Twenty Years After the U.S. Invasion of Iraq
In light of a far different public mood, even some of its most aggressive defenders have confessed that they got things terribly wrong.
It’s been two decades since, on March 19, 2003, United States forces invaded Iraq. President George W. Bush ordered the invasion to neutralize what he said was the threat of weapons of mass destruction posed by Iraqi dictator Saddam Hussein. Except it turned out Saddam did not have weapons of mass destruction. U.S. forces searched and searched and searched, and never found them. In all, 4,586 American servicemen and women died in the war, and 32,455 were wounded.
It was the largest military and national security blunder of anyone’s lifetime, a mistake so enormous it beggared belief. In the years after, Bush wrote in his memoir, just thinking about it made him sick. “I knew the failure to find WMD would transform public perception of the war,” Bush wrote. “While the world was undoubtedly safer with Saddam gone, the reality was that I had sent American troops into combat based in large part on intelligence that proved false. That was a massive blow to our credibility — my credibility — that would shake the confidence of the American people. No one was more shocked or angry than I was when we didn’t find the weapons. I had a sickening feeling every time I thought about it. I still do.”
Bush had spent months before the invasion making the case that Saddam had weapons. He passed two big milestones in that effort. The first came in October 2002, when the House and Senate voted to authorize the use of military force in Iraq. The House vote was 296 to 133 in favor of the war. Republicans were nearly unanimously in favor of the war sought by a GOP president: 215 voted in favor, with just six opposed. On the Democratic side, 81 Democrats voted with Bush, while 126 voted against.
In the Senate, the vote was 77 to 23 in favor of authorizing the war. The Senate at that time had 49 Republicans; 48 of them voted for the war, with just one voting against it. (The one was Sen. Lincoln Chafee, who in 2006 lost his bid for reelection and later became a Democrat.) Of Democrats, 29 voted in favor, while 21 voted against. Bush had substantial majorities in Congress. But still, there was by no means unanimity in support of what was a war of choice.
The other milestone in Bush’s effort was Secretary of State Colin Powell’s Feb. 5, 2003, presentation to the United Nations, in which Powell powerfully made the case for war. It turned out that some of the evidence he presented was, unbeknownst to him, false. Powell was later mortified to learn the truth. “I feel terrible,” he said in 2005. Giving the speech, Powell said, was a “blot” on his record in government. “I’m the one who presented it on behalf of the United States to the world, and [it] will always be a part of my record,” Powell added. “It was painful. It’s painful now.”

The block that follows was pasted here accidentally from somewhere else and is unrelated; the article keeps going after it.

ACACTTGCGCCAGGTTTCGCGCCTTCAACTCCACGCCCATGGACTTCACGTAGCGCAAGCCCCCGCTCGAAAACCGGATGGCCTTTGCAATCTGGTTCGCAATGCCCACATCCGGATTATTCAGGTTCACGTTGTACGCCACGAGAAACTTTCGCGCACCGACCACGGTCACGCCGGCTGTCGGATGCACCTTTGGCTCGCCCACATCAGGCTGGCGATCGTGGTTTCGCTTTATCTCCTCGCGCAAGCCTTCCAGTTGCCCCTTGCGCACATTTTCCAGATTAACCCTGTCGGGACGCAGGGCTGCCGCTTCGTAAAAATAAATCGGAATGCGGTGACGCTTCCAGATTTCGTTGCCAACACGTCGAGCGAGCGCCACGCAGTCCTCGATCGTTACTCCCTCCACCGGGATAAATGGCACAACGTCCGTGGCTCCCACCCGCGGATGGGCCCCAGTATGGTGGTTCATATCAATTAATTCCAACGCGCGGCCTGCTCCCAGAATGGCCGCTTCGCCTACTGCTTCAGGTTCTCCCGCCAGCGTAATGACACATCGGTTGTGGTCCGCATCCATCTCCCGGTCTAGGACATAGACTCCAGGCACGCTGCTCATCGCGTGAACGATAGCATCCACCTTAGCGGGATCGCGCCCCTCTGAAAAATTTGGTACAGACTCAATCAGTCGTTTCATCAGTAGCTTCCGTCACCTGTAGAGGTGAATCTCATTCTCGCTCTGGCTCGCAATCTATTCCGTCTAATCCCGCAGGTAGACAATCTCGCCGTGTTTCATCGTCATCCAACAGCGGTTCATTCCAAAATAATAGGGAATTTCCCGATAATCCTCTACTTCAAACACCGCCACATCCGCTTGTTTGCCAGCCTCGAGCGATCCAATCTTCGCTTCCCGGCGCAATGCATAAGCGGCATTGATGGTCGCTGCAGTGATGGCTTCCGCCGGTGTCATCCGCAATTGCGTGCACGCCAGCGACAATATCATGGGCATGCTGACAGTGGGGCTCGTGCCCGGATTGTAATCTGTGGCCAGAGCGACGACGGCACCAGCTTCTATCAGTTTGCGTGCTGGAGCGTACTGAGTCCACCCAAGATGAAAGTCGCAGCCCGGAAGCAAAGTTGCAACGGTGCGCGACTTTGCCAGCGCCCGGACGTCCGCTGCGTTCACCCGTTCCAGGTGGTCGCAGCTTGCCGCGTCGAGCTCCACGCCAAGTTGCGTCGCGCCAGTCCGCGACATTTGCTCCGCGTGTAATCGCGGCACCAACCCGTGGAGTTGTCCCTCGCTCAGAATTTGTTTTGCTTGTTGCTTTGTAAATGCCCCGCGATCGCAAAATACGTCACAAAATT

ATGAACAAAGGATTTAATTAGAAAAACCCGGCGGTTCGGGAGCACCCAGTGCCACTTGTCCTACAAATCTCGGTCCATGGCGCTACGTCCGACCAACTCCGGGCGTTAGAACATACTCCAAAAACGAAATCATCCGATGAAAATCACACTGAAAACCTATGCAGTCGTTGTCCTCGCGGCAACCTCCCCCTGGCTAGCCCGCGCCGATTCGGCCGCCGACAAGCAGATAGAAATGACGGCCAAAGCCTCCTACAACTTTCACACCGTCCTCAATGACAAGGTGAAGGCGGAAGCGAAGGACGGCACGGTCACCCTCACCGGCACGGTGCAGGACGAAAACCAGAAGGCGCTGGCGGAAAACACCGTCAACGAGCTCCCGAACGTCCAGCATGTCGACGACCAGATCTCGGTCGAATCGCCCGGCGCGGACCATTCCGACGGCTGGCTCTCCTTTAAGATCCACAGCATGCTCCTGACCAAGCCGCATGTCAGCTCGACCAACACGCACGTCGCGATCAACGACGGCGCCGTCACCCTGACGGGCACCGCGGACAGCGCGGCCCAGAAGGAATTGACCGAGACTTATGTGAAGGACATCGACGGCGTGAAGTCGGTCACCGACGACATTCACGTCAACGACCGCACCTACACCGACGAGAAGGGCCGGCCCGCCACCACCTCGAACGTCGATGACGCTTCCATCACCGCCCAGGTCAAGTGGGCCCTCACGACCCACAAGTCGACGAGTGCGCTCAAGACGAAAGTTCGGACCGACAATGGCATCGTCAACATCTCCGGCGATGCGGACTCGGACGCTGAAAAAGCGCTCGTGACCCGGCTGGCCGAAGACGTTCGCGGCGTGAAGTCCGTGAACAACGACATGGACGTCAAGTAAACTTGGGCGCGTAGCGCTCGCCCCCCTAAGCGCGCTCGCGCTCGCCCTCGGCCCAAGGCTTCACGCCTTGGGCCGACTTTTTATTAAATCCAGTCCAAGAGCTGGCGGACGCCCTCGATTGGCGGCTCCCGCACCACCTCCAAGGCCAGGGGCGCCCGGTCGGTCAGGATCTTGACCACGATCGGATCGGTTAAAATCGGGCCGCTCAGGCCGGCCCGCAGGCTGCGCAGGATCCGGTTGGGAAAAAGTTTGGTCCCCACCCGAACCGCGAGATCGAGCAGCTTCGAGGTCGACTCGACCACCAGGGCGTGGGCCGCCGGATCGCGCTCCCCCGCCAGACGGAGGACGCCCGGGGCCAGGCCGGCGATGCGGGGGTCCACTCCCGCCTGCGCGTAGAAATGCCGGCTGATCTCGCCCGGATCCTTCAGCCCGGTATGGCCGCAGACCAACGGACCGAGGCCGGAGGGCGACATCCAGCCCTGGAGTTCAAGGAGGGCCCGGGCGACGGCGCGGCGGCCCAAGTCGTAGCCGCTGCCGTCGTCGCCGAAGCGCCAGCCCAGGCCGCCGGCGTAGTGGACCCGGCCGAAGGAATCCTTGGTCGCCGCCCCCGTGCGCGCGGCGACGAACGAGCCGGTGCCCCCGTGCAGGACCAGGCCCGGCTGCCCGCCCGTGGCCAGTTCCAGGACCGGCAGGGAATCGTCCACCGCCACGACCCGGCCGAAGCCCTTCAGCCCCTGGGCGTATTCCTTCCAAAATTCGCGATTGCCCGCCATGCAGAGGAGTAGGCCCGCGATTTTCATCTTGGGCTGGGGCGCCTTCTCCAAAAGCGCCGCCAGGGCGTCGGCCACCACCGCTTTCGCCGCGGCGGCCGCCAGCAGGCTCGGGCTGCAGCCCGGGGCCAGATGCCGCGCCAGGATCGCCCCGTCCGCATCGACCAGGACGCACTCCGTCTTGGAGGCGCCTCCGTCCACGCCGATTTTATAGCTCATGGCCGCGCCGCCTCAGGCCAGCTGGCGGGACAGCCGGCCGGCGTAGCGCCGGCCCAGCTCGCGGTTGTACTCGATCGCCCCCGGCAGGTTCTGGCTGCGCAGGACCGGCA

Making a mistake of such immense proportions was not a politically survivable event, and by his final months in office, with the war widely seen as a failure, Bush’s job approval rating sank to 25% in the Gallup poll. (It didn’t help that Bush also oversaw an economic meltdown at the end of his term, cementing the image of a failed presidency.)
The aftereffects have rippled through U.S. politics ever since. They were a factor in Democratic presidential primaries in 2004, when Sen. John Kerry defended his vote for the war to a skeptical party base; in 2008, when Sen. Barack Obama benefited from not having been in the Senate in 2002, and thus did not have to vote on the issue; and 2016, when former Sen. Hillary Clinton, like Kerry, defended her vote for the war. By 2020, when former Sen. Joe Biden ran — having voted for the war 18 years earlier — it was not the issue it had been earlier.
Republicans in presidential politics remained hawkish in 2004, when Bush won reelection in part because Americans did not want to change commanders-in-chief during wartime; in 2008, when the very hawkish Sen. John McCain ran; and in 2012, when Mitt Romney was the party nominee. All defended the war.
That changed with Donald Trump in 2016, when his unorthodox candidacy invited many Republican voters to reassess their feelings about the war. Trump relished attacking rival candidate Jeb Bush, who was a former governor of Florida but, more important for Trump, was the brother of George W. Bush. Trump repeatedly called the Iraq War a disaster — "a big, fat mistake" — and got away with it. By 2016, criticizing the Iraq War was no longer a third rail of Republican politics.